How that stuff in turkey stopped my migraines

I read this blog post on the NYT site and really wanted to post a comment, but comments are closed. So I thought I'd come here and make a post that I probably should have done awhile ago.

After suffering migraines for several years, I stumbled into l-tryptophan (yes, the stuff in turkey) this year. It was banned from the U.S. market for many years, so it hadn't even been available when I first started getting migraines during graduate school. I took Imitrex on the advice of my very smart P.A., who diagnosed the migraines in the first place, and it was generally successful, but only if I took it right as I felt the migraines coming on. Well, that sounds simple enough, right? Why wouldn't I just take the meds as soon as I felt the slightest twinge of migraine? Well, the side effects are not so great. It caused a strange, almost burning sensation along my scalp, and I felt screwed up neurologically for several hours. It became difficult to do things like type.

So if I missed the narrow Imitrex window, which I sometimes did, or if the headache was really severe, I was stuck with a migraine that lasted anywhere from several days to an entire month. Mine aren't classic migraines -- the lock-yourself-in-a-room-with-a-towel-on-your-head kind, with the aura and everything -- they're more like a sharp stabbing headache on one side of my head, so that isn't quite as bad as it sounds. But walking around with a constant headache for weeks still sucks.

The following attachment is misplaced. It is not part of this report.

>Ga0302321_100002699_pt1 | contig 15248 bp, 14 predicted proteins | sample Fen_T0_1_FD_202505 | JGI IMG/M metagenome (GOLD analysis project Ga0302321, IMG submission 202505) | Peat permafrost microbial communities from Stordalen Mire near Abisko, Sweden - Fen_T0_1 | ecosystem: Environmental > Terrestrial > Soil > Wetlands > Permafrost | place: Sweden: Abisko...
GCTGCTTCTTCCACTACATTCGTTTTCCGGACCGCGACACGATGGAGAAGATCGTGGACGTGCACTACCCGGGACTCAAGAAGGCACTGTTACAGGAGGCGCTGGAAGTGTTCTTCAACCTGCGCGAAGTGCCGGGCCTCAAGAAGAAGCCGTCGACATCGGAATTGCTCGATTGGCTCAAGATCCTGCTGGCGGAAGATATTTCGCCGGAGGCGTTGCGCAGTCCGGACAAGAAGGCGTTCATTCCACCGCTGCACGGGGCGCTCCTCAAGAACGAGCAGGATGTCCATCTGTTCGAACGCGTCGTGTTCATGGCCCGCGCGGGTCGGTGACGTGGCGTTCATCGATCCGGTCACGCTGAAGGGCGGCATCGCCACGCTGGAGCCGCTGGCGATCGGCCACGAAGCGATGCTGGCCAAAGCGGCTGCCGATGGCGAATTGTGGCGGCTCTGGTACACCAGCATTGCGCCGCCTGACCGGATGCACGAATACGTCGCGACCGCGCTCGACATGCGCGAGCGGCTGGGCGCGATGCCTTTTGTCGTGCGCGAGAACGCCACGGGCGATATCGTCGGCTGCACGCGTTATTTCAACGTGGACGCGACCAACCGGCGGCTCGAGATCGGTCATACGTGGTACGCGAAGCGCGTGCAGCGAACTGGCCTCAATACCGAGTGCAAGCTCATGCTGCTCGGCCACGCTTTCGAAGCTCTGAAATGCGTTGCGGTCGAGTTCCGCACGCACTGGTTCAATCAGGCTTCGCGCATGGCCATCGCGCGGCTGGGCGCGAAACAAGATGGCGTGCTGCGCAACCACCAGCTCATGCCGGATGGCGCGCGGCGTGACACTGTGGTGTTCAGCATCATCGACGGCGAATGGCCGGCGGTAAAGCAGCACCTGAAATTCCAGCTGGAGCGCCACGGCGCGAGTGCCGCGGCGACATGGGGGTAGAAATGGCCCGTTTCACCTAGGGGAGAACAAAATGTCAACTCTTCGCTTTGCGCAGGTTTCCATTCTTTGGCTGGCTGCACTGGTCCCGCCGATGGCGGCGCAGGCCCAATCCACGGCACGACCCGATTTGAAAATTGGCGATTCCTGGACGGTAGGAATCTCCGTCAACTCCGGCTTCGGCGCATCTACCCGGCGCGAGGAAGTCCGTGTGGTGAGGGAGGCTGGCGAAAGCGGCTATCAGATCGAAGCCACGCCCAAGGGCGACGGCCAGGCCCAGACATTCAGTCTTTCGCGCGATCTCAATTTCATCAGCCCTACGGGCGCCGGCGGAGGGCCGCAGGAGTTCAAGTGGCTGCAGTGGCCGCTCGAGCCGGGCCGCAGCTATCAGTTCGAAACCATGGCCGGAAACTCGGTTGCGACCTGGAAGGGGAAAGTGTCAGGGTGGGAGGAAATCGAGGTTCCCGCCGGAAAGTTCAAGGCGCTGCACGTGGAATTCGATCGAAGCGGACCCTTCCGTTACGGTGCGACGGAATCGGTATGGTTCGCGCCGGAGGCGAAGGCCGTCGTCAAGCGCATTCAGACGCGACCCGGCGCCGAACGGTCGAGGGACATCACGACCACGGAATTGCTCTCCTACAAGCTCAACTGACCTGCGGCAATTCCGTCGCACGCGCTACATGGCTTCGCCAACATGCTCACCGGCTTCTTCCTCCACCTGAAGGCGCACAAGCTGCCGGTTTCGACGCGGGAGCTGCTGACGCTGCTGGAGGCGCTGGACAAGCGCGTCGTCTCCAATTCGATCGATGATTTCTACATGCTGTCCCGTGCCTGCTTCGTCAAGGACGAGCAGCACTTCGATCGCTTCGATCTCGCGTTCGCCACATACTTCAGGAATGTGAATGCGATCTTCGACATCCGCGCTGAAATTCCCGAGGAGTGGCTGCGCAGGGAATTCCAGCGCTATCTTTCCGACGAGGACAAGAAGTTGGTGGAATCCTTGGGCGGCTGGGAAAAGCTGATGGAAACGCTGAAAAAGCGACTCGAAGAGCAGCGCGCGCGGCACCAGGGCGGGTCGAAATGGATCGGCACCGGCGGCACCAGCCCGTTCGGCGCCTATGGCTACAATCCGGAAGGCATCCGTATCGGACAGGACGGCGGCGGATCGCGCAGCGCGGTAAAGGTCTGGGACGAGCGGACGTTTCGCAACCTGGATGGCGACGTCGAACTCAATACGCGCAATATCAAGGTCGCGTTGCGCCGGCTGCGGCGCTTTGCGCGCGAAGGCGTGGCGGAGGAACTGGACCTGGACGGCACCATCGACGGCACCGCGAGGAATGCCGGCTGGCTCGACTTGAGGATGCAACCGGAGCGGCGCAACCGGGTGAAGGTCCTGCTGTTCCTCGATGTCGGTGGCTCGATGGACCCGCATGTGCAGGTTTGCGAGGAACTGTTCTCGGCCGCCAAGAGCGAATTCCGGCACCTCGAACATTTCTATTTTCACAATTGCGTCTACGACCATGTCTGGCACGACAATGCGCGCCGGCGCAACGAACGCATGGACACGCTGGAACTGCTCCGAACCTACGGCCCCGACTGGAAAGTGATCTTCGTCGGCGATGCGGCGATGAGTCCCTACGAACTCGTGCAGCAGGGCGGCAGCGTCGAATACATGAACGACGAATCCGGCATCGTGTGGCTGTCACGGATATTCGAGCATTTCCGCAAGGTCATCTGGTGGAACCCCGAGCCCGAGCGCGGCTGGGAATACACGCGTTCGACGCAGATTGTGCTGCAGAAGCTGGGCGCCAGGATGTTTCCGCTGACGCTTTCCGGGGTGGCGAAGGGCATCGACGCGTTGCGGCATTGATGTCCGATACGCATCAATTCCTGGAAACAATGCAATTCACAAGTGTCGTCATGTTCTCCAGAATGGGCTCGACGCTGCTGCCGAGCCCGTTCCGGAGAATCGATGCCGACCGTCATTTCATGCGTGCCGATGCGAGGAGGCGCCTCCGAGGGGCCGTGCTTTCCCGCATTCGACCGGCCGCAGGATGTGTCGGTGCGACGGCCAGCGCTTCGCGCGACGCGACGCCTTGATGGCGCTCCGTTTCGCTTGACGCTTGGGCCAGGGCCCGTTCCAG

Anyway, as I said, I stumbled in to l-tryptophan this year. It's an amino acid that you're supposed to get through your diet through foods like milk and turkey, but many of us don't get enough. It converts to serotonin, melatonin, and niacin in your body (low serotonin levels are linked to migraines).

Now that it's available in the U.S., I stopped at Vitamin World one day and picked some up. The first few days were kind of difficult — I felt really tired and I got these really bad tension headaches. But that's how I knew I was on to something — I rarely, if ever, got tension headaches after I started getting the migraines (one cause of tension headaches can be when the blood vessels are opened too wide, which is why caffeine helps...migraines are the opposite, where the blood vessels are constricted, which is why caffeine is a disaster).

So I kept taking the tryptophan, and the initial symptoms stopped. So did my migraines. I would start to feel a migraine coming on, but instead of developing into the full painful headache, I felt a tingling sensation down the "path" the pain usually traveled. Eventually (sometimes it took a good night's sleep), the tingling and the pain went away, and there was no headache left.

Speaking of a good night's sleep, it's rare that I don't get one now. I'm assuming that's because I've given my body more of what it needs to make melotonin. Another, slightly more odd thing — I don't crave carbs like I used to. It used to be I couldn't make it through the morning without a bagel. I have read about a carb-serotonin connection, so maybe it's not quite as crazy as it sounds.

I take the recommended dosage, which is about the same amount one should get in one's diet every day. If I'm having a stressful day, I'll take an extra pill (the dosage is three). I don't claim to be a medical professional, or that tryptophan is a good idea or will work for everyone. All I can post about is personal experience, and mine has been very good.

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